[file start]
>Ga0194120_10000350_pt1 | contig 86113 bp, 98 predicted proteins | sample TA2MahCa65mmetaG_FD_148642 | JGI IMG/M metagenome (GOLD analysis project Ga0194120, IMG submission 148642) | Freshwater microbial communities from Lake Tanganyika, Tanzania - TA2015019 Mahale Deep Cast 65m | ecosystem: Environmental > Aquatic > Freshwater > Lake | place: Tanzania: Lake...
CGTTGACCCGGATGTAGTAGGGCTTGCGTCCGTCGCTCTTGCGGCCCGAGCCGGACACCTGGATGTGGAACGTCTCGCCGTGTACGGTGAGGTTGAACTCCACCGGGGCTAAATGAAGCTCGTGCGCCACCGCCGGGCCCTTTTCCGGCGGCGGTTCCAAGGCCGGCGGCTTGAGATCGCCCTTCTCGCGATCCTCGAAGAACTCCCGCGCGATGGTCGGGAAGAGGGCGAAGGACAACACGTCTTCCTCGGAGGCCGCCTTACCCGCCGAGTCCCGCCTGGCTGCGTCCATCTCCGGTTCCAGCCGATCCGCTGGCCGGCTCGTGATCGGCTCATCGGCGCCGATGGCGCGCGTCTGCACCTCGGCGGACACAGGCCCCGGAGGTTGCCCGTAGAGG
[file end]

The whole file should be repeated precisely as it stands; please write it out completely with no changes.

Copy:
>Ga0194120_10000350_pt1 | contig 86113 bp, 98 predicted proteins | sample TA2MahCa65mmetaG_FD_148642 | JGI IMG/M metagenome (GOLD analysis project Ga0194120, IMG submission 148642) | Freshwater microbial communities from Lake Tanganyika, Tanzania - TA2015019 Mahale Deep Cast 65m | ecosystem: Environmental > Aquatic > Freshwater > Lake | place: Tanzania: Lake...
CGTTGACCCGGATGTAGTAGGGCTTGCGTCCGTCGCTCTTGCGGCCCGAGCCGGACACCTGGATGTGGAACGTCTCGCCGTGTACGGTGAGGTTGAACTCCACCGGGGCTAAATGAAGCTCGTGCGCCACCGCCGGGCCCTTTTCCGGCGGCGGTTCCAAGGCCGGCGGCTTGAGATCGCCCTTCTCGCGATCCTCGAAGAACTCCCGCGCGATGGTCGGGAAGAGGGCGAAGGACAACACGTCTTCCTCGGAGGCCGCCTTACCCGCCGAGTCCCGCCTGGCTGCGTCCATCTCCGGTTCCAGCCGATCCGCTGGCCGGCTCGTGATCGGCTCATCGGCGCCGATGGCGCGCGTCTGCACCTCGGCGGACACAGGCCCCGGAGGTTGCCCGTAGAGG